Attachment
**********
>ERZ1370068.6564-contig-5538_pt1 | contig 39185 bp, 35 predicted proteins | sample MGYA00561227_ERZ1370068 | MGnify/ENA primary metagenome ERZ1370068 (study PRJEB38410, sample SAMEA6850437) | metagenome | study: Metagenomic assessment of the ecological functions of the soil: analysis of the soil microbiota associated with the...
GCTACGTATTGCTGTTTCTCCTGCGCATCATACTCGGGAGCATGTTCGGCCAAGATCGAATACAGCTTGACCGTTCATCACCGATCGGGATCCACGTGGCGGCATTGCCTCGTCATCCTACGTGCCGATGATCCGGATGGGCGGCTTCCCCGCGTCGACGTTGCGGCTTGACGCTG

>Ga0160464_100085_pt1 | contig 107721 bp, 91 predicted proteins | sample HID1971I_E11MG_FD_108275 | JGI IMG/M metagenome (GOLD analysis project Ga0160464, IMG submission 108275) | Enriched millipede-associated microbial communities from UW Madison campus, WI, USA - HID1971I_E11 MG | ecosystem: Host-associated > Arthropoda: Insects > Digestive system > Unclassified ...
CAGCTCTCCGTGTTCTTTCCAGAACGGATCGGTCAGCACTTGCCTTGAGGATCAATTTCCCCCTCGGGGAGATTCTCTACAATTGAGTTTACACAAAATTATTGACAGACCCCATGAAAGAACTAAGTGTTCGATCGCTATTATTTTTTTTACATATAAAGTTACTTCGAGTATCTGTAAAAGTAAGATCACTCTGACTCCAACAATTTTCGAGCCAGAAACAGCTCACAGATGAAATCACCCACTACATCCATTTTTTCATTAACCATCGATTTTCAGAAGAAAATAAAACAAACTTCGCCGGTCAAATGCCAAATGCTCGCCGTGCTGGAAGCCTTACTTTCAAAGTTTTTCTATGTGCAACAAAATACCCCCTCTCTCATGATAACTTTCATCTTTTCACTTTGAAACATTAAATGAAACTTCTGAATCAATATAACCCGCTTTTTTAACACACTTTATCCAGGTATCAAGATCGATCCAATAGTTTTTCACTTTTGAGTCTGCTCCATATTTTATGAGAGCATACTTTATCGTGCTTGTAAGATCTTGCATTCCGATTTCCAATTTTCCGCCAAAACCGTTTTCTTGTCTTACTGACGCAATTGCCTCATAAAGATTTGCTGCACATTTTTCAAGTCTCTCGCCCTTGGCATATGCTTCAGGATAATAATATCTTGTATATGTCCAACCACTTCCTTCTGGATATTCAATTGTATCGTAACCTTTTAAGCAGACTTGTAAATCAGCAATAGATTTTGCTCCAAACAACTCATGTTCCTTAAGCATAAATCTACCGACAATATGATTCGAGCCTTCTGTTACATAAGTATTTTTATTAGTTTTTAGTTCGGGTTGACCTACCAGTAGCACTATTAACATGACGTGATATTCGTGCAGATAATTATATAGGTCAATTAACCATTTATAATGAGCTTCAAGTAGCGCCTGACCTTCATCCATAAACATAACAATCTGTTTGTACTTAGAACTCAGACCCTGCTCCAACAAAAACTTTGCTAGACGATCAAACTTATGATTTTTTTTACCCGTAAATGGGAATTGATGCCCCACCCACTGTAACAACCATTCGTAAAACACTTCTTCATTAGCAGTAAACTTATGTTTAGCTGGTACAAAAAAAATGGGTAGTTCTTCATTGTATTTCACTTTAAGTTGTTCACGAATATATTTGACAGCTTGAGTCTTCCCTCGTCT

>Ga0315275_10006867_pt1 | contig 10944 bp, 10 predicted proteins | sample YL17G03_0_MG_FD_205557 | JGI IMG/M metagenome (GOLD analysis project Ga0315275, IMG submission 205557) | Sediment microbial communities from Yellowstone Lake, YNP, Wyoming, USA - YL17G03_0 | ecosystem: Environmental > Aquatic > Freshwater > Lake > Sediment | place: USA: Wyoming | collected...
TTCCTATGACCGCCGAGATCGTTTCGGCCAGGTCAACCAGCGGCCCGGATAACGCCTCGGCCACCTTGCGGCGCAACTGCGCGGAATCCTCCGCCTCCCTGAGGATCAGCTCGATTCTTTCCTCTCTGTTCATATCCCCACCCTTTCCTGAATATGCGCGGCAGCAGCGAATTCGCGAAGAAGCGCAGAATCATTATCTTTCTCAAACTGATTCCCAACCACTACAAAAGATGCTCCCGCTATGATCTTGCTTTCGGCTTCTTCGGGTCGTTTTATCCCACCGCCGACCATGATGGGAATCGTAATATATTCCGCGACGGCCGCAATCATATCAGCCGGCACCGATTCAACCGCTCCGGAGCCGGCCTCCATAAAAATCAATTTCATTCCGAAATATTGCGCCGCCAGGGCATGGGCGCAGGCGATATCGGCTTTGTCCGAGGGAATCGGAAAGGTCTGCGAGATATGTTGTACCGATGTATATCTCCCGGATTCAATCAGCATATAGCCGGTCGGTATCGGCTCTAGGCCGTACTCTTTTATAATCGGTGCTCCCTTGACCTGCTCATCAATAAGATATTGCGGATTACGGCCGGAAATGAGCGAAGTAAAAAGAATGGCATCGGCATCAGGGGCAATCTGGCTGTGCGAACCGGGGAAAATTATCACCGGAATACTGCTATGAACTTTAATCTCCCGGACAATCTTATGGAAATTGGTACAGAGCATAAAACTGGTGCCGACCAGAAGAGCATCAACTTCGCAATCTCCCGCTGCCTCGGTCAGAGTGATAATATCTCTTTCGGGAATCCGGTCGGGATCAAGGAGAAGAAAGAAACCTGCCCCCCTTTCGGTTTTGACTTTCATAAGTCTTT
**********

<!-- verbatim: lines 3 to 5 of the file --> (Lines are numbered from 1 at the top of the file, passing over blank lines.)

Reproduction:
>Ga0160464_100085_pt1 | contig 107721 bp, 91 predicted proteins | sample HID1971I_E11MG_FD_108275 | JGI IMG/M metagenome (GOLD analysis project Ga0160464, IMG submission 108275) | Enriched millipede-associated microbial communities from UW Madison campus, WI, USA - HID1971I_E11 MG | ecosystem: Host-associated > Arthropoda: Insects > Digestive system > Unclassified ...
CAGCTCTCCGTGTTCTTTCCAGAACGGATCGGTCAGCACTTGCCTTGAGGATCAATTTCCCCCTCGGGGAGATTCTCTACAATTGAGTTTACACAAAATTATTGACAGACCCCATGAAAGAACTAAGTGTTCGATCGCTATTATTTTTTTTACATATAAAGTTACTTCGAGTATCTGTAAAAGTAAGATCACTCTGACTCCAACAATTTTCGAGCCAGAAACAGCTCACAGATGAAATCACCCACTACATCCATTTTTTCATTAACCATCGATTTTCAGAAGAAAATAAAACAAACTTCGCCGGTCAAATGCCAAATGCTCGCCGTGCTGGAAGCCTTACTTTCAAAGTTTTTCTATGTGCAACAAAATACCCCCTCTCTCATGATAACTTTCATCTTTTCACTTTGAAACATTAAATGAAACTTCTGAATCAATATAACCCGCTTTTTTAACACACTTTATCCAGGTATCAAGATCGATCCAATAGTTTTTCACTTTTGAGTCTGCTCCATATTTTATGAGAGCATACTTTATCGTGCTTGTAAGATCTTGCATTCCGATTTCCAATTTTCCGCCAAAACCGTTTTCTTGTCTTACTGACGCAATTGCCTCATAAAGATTTGCTGCACATTTTTCAAGTCTCTCGCCCTTGGCATATGCTTCAGGATAATAATATCTTGTATATGTCCAACCACTTCCTTCTGGATATTCAATTGTATCGTAACCTTTTAAGCAGACTTGTAAATCAGCAATAGATTTTGCTCCAAACAACTCATGTTCCTTAAGCATAAATCTACCGACAATATGATTCGAGCCTTCTGTTACATAAGTATTTTTATTAGTTTTTAGTTCGGGTTGACCTACCAGTAGCACTATTAACATGACGTGATATTCGTGCAGATAATTATATAGGTCAATTAACCATTTATAATGAGCTTCAAGTAGCGCCTGACCTTCATCCATAAACATAACAATCTGTTTGTACTTAGAACTCAGACCCTGCTCCAACAAAAACTTTGCTAGACGATCAAACTTATGATTTTTTTTACCCGTAAATGGGAATTGATGCCCCACCCACTGTAACAACCATTCGTAAAACACTTCTTCATTAGCAGTAAACTTATGTTTAGCTGGTACAAAAAAAATGGGTAGTTCTTCATTGTATTTCACTTTAAGTTGTTCACGAATATATTTGACAGCTTGAGTCTTCCCTCGTCT

>Ga0315275_10006867_pt1 | contig 10944 bp, 10 predicted proteins | sample YL17G03_0_MG_FD_205557 | JGI IMG/M metagenome (GOLD analysis project Ga0315275, IMG submission 205557) | Sediment microbial communities from Yellowstone Lake, YNP, Wyoming, USA - YL17G03_0 | ecosystem: Environmental > Aquatic > Freshwater > Lake > Sediment | place: USA: Wyoming | collected...